Constructing the wagon road took longer than Whipple had anticipated. Couts reported that the men had to work hard for about twenty hours just to make a path three miles long. When the trail was finally opened on October 1, Whipple proceeded to the emigrant crossing and made a temporary camp at the base of a fifteen-hundred-foot hill he called Pilot Knob. Towards dusk he climbed the peak and set off several rockets hoping to receive a return signal from members of the Commission working on the opposite side of the desert. That same evening Whipple also made a crossing of the Colorado, but in the process drowned a mule. Such ineptness succeeded in renewing Couts’ resentment for Whipple’s authority:

 

…Take him away from his books, and he is not worth a tinker’s damn for anything under God’s heaven. I now doubt his capacity for determining the position of the mouth of the Gila. With the aid of Dr. Parry he may succeed.52

By dawn the next morning both Whipple and Couts were out searching for a permanent base camp close to the confluence of the Gila and Colorado rivers. In the course of their explorations, Whipple left the detachment of escort soldiers and continued on a path that inadvertently took him to a Yuma Indian village. Attempting to converse with the natives in his own rather feeble Spanish, Whipple finally made himself understood to a Yuma called Mal Anton, who offered to act as his guide to the mouth of the Gila. Mal Anton led the intent surveyor to a hill opposite the junction of the Gila and Colorado, which Whipple found “excellent for an astronomical observatory.” Couts, too thought the area a good spot for the group’s headquarters, and set his men to work clearing a place for the tents and other pieces of equipment. Couts’ Southern loyalties were evident when he named it Camp Calhoun in tribute to South Carolina Senator John Calhoun.53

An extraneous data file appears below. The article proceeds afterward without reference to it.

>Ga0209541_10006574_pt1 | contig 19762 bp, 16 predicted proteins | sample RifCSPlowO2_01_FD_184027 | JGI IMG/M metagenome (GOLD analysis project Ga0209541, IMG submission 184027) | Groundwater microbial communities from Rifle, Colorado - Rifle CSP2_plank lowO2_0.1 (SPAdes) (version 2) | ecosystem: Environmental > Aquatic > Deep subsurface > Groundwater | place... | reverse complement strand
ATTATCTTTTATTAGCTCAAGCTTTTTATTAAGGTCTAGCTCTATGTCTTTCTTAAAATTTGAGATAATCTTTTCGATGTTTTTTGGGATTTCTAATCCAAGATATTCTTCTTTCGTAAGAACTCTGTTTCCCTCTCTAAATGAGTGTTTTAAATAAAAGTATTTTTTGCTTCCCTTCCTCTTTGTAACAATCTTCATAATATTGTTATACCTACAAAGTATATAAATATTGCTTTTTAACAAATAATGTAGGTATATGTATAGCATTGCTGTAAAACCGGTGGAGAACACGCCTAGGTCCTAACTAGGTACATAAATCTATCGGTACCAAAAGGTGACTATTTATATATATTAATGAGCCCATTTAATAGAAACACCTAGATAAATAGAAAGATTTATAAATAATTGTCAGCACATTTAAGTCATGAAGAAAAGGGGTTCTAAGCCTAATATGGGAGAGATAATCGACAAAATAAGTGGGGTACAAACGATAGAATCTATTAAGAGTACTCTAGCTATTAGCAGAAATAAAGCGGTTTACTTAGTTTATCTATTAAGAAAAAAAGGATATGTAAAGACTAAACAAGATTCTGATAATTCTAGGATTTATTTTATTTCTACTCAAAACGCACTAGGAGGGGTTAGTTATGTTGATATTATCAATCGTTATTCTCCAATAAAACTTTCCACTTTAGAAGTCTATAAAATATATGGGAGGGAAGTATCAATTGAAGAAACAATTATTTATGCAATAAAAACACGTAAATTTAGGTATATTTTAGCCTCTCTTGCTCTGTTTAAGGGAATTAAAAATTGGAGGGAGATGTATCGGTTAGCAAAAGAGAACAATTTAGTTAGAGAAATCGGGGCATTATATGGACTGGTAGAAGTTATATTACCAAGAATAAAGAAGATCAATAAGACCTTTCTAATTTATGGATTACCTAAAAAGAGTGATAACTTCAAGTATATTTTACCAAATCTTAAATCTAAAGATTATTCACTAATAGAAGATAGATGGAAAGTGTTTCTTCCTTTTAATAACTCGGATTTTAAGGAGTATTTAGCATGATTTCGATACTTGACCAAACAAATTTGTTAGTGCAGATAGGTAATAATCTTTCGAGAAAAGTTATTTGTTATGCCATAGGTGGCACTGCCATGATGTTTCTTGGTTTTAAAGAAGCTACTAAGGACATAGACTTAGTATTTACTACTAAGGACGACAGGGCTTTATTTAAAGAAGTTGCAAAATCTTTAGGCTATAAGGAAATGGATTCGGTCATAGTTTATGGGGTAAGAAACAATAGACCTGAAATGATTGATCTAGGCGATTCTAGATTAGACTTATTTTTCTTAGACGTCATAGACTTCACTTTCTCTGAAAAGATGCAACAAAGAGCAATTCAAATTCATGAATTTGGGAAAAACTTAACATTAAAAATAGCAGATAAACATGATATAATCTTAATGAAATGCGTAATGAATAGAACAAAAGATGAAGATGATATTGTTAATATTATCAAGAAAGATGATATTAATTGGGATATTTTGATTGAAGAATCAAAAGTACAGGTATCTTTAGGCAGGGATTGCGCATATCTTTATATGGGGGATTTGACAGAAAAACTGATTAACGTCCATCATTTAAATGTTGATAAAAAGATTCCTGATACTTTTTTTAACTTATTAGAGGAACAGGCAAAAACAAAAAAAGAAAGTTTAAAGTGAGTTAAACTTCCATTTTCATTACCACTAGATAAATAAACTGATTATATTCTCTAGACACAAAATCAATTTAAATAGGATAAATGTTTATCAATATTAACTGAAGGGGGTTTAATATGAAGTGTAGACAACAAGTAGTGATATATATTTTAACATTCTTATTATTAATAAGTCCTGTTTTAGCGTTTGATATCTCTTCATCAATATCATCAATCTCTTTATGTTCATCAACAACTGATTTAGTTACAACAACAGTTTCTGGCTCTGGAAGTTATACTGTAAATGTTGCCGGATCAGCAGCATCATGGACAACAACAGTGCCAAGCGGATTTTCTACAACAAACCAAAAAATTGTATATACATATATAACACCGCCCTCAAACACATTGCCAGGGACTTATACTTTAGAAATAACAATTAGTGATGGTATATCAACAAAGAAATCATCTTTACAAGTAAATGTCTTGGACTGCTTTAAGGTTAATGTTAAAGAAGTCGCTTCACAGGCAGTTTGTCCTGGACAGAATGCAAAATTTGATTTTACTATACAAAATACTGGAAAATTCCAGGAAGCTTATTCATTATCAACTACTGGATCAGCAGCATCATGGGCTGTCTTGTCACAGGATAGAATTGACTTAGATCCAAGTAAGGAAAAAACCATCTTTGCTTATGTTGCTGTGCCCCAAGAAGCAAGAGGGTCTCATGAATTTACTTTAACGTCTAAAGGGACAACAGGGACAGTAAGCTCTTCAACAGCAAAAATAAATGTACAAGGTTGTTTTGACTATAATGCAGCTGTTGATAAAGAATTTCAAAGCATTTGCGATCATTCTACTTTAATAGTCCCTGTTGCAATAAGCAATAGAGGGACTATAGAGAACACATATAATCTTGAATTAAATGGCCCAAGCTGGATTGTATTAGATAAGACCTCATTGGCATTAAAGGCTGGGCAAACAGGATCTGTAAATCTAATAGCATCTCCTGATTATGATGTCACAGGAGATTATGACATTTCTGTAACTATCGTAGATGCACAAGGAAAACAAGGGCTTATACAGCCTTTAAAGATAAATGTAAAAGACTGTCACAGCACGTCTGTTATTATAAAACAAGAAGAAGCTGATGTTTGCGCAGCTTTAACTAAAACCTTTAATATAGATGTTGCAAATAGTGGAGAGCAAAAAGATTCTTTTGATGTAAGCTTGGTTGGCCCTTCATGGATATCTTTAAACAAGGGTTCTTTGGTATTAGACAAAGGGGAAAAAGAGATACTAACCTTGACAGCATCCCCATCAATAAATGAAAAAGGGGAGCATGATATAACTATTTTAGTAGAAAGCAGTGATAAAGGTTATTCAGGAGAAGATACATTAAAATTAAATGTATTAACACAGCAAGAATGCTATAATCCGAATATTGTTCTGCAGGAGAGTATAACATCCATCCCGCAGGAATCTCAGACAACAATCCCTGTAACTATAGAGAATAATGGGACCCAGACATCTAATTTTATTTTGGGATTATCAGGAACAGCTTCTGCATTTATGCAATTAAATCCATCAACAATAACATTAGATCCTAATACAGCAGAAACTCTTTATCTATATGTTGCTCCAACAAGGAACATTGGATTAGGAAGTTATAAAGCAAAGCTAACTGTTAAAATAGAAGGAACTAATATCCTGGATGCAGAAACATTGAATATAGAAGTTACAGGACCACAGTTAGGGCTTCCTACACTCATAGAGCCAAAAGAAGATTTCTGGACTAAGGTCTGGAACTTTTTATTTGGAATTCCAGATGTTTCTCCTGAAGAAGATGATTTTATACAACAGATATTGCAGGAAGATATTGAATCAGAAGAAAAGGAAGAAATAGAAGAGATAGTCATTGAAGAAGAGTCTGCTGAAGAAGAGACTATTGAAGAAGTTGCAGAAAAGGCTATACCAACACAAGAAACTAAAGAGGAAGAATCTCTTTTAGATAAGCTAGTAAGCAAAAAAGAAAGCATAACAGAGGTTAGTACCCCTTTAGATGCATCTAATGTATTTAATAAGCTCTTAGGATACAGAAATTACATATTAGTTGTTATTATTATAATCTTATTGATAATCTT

One of the first visitors to the Commission’s new location was Pablo Coclum, the supposed grand-chief of the Quechans54 or Yumas. The Indian ruler presented a spectacular picture attired in an old red military coat buttoned to his chin, three kinds of pants in several different lengths, a hat of outlandish shape, hard and brittle black leather gloves, and a pair of shiny green goggles to shade his eyes. After being ushered into Whipple’s tent, Pablo tried to maintain an air of haughty decorum by pretending he could not speak Spanish and therefore required the services of a special Yuma interpreter. But Whipple noticed that after being served a glass of whisky, “…his tongue was loosed, his dignity overcome, and he no longer needed an interpreter; Pablo spoke Spanish better, by far, than I could.”55 The chief’s term of office expired almost as fast, for a few days later his people dethroned him.

Pablo’s ouster probably resulted from a lecture Couts had given the Indians on the principles of democratic elections. When they denounced their chief as a robber and murderer, Couts recommended they hold a council meeting and vote for a new leader.56 Inasmuch as Whipple had previously explained to the Yumas that their territory no longer belonged to Mexico but to the United States, the Indians thought it would be an act of good faith towards the Americans to depose Pablo because he had been made ruler under the Mexican regime. As a replacement they chose Santiago, the village chief from down river. After the election Whipple presented the new ruler with a few small presents, while Santiago made assurances of good will to all Americans.57